Media coverage of the aftermath of the fraudulent Iranian presidential election is notable for the ways in which televisual immediacy in the news has shifted in an era of social networking and premediation. As I have argued elsewhere, the terrorist attacks of 9/11 mark in some sense the last global remediation event, epitomizing the double logic of remediation that emerged most powerfully in the dot.com explosion of the 1990s. Televisual media coverage of 9/11 combined the immediacy of live video with the hypermediacy of the windowed interface. Across the globe people could watch live the burning and collapse of the Twin Towers in the midst of a hypermediated environment of multiple media feeds, both visually on screen and textually through print, televisual, and networked media. Televisual immediacy and digital hypermediacy combined to produce a collective affective sense of shock and terror.
In the past week, media coverage of events in Iran has had a very different feel and has demonstrated a very different media logic. In part this is the result of the heavy-handed media crackdown by the repressive Iranian regime. Live video coverage has been interdicted; journalists' visas have not been renewed; news reports to the outside world have been severely curtailed. In the absence of live and robust media coverage by global media outlets like CNN, BBC, or Al Jazeera, social networks like Facebook, YouTube, and Twitter have stepped in to fill the void. Live-blogging on sites like Huffington Post has been particularly helpful in mediating the chaotic flow of words, images, sounds, and videos coming from Iran. While we may not have live video feeds coming to us directly from Iran, we do have multiple social networks just waiting for the next tweet or video or status update.
Hyperbolic claims for a new Twitter Revolution have filled the print, televisual, and socially networked mediasphere. Internet guru Clay Shirkey epitomizes this media hyperbole in claiming that this is "the big one[,] . . . the first revolution that has been catapulted onto a global stage and transformed by social media." It was certainly true that, especially in the first days after the election, in the face of the Iranian government's crackdown on many socially networked internet sites, Twitter proved to be extremely agile and difficult to shut down. Almost by the minute, specifications for mirror sites and other non-Iranian servers were spread through hundreds and thousands of tweets. Many Iranians took advantage of software developed by the Falun Gong to resist Chinese censorship by providing servers that changed IP addresses almost by the minute. Yet as many others have noted, what has been transformed is not the Iranian revolution (if it in fact proves to be one) but Western media coverage. Twitter and other social media have provided vehicles for those in Iran to communicate to the rest of the world, and in some cases has been used to publicize protests and demonstrations in Iran. But these instances mainly intensify practices that have been under way for some time.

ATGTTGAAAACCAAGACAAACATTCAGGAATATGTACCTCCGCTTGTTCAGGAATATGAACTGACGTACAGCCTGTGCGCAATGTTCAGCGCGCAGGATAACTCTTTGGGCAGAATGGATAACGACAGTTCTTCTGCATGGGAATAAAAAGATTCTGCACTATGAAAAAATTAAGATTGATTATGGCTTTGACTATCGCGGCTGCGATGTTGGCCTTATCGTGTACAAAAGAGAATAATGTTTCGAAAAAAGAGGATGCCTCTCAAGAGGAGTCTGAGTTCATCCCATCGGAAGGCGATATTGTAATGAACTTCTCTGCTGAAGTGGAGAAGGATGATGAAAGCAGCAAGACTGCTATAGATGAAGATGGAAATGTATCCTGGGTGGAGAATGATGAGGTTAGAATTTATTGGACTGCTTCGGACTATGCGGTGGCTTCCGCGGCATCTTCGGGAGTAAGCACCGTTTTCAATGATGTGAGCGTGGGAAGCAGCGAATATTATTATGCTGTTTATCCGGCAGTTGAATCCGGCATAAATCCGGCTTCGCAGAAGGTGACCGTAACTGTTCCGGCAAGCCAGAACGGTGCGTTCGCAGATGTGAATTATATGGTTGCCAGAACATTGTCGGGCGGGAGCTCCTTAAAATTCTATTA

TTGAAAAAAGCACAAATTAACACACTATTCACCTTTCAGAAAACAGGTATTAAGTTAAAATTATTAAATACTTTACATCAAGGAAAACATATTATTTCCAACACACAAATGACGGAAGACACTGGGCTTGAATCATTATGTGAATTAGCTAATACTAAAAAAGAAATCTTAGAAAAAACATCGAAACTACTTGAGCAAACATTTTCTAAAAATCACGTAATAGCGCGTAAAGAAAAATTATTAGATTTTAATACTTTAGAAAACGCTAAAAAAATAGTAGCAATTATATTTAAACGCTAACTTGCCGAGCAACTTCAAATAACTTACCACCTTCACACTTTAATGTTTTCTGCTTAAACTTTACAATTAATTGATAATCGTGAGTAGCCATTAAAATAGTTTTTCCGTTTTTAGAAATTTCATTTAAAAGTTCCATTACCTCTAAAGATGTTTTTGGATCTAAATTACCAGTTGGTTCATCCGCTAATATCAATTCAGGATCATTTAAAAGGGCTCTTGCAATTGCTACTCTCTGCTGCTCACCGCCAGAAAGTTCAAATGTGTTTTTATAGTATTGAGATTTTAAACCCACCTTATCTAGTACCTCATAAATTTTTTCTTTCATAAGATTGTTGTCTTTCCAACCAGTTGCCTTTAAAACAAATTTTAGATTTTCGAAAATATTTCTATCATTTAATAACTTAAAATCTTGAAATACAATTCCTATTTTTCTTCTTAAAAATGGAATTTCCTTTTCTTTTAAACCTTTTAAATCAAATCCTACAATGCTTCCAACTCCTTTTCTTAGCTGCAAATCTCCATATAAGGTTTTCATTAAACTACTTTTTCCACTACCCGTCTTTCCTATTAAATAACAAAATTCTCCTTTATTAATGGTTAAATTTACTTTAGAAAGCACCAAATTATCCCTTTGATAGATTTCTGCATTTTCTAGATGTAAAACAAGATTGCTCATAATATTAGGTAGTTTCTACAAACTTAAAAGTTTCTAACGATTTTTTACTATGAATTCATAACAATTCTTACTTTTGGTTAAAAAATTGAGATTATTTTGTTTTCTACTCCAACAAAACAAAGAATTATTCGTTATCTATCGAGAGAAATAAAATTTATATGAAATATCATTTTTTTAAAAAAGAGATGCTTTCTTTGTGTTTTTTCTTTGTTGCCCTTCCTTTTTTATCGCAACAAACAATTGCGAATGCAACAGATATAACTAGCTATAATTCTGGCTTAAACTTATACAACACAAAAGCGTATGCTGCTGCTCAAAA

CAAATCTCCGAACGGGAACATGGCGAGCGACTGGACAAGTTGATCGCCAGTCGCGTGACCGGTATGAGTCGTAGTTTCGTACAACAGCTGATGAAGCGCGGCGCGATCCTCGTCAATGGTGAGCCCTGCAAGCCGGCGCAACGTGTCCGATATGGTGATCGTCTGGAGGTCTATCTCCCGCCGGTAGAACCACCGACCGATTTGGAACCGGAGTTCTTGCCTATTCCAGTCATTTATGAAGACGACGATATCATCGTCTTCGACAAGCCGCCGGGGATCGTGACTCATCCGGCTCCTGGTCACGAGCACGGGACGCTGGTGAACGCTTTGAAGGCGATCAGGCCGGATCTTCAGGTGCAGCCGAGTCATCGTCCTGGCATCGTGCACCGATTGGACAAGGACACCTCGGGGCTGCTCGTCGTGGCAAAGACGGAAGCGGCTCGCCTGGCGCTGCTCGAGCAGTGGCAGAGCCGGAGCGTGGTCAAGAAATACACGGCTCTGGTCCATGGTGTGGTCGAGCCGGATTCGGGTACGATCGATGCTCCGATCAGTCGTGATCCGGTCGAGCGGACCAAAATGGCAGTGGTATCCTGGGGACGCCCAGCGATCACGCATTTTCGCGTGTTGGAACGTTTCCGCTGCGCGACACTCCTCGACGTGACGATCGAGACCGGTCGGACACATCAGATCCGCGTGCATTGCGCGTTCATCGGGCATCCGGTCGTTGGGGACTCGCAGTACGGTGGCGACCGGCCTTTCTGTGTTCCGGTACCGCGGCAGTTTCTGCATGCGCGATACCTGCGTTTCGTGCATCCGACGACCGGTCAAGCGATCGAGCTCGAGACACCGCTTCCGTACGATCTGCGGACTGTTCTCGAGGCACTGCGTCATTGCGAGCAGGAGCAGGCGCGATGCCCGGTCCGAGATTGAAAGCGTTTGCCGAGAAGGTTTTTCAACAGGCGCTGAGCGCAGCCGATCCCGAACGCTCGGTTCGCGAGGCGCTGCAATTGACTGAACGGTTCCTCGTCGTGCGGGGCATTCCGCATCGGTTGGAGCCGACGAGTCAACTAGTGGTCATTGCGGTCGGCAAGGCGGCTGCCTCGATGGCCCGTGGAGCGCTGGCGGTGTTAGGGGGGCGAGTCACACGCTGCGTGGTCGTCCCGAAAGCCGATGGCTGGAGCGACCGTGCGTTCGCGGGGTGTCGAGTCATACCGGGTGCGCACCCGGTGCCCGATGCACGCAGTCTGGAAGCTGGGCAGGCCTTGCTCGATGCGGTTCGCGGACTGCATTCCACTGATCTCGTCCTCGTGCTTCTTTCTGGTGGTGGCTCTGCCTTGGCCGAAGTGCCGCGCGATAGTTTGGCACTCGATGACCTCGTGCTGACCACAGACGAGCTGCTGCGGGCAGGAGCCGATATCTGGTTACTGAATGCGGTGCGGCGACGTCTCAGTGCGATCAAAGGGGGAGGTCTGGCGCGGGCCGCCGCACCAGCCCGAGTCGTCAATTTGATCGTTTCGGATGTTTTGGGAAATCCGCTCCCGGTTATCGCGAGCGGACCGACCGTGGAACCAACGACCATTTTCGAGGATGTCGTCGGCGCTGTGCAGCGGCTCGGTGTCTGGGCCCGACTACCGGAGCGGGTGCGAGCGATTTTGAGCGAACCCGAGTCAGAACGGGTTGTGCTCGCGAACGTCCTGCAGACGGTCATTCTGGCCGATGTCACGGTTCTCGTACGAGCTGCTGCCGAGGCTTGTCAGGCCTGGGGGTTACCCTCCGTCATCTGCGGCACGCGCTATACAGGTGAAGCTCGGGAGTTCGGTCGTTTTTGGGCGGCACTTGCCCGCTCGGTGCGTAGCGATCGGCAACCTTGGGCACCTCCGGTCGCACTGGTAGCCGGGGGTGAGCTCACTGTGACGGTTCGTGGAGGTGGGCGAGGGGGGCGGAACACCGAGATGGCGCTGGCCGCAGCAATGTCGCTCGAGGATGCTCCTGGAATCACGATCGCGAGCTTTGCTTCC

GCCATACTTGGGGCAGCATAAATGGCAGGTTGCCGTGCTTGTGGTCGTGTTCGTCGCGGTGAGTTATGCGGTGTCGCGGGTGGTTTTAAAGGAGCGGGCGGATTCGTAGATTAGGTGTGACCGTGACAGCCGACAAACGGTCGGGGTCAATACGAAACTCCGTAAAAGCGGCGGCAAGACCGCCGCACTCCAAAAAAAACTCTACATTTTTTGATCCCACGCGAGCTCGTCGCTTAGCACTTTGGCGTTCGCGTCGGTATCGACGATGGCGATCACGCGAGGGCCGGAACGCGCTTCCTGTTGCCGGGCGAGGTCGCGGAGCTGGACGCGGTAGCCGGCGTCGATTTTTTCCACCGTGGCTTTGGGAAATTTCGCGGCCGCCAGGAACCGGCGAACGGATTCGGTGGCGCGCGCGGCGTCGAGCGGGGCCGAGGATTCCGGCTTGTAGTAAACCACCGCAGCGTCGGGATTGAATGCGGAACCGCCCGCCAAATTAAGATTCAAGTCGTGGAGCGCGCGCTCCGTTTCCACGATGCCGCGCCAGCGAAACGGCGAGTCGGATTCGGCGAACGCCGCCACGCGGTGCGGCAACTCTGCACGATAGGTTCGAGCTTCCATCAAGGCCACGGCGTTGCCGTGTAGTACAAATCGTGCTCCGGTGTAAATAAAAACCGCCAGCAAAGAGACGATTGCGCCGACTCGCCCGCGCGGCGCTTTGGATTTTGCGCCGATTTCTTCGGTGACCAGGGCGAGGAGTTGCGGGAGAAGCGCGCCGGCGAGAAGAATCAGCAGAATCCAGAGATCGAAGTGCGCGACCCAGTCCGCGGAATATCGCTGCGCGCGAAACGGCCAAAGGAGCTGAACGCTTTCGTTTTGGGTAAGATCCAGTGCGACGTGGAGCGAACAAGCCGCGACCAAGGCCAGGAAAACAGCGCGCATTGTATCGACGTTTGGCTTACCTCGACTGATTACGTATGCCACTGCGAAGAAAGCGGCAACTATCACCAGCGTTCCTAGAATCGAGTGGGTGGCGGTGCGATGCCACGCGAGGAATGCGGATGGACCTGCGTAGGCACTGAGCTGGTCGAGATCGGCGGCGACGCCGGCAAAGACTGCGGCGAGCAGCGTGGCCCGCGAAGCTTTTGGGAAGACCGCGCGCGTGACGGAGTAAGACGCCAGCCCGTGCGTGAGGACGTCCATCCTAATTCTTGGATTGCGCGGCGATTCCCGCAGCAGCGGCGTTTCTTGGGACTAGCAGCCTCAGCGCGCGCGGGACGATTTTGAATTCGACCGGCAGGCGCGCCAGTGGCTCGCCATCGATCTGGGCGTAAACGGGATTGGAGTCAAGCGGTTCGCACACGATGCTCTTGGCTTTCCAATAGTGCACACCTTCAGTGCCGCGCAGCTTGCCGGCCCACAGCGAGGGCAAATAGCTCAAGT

Indeed, after some initial mis-steps in the weekend following the June 12 election, CNN has begun to foreground the constraints under which it has been forced to operate, reporting dramatically on the restrictions its reporters have had to deal with. Consequently, instead of its reporters covering live events in Iran, CNN has been covering other media, particularly social networks like Twitter, YouTube, and Facebook. Although CNN has taken great pains to emphasize the difference between their usual practices and their current reporting on social networks and amateur videos, Jon Stewart has not been alone in pointing out that CNN's Iran reporting only intensifies and extends their growing reliance on email, blogs, Facebook, Twitter, YouTube, and iReporters over the past couple of years.
This fascination with social networking on the part of the MSM marks a transformation of the notion of perceptual or affective immediacy, from the liveness of video to the connectivity of social networking. As I spell out in much greater detail in my forthcoming book, this shift is part of a larger sea change from remediation to premediation. This change is particularly evident in the temporality of print, televisual, and networked news media, which has increasingly modulated from remedition's concern with the immediate present or the recent past to premediation's concern with the becoming present of the future. As epitomized by the ongoing media coverage of the social unrest in Iran, which is focused on the next tweet or YouTube video, the next email message or Facebook update, the concern with immediacy has not disappeared, but rather has been relocated from the liveness of the present to the liveness of futurity.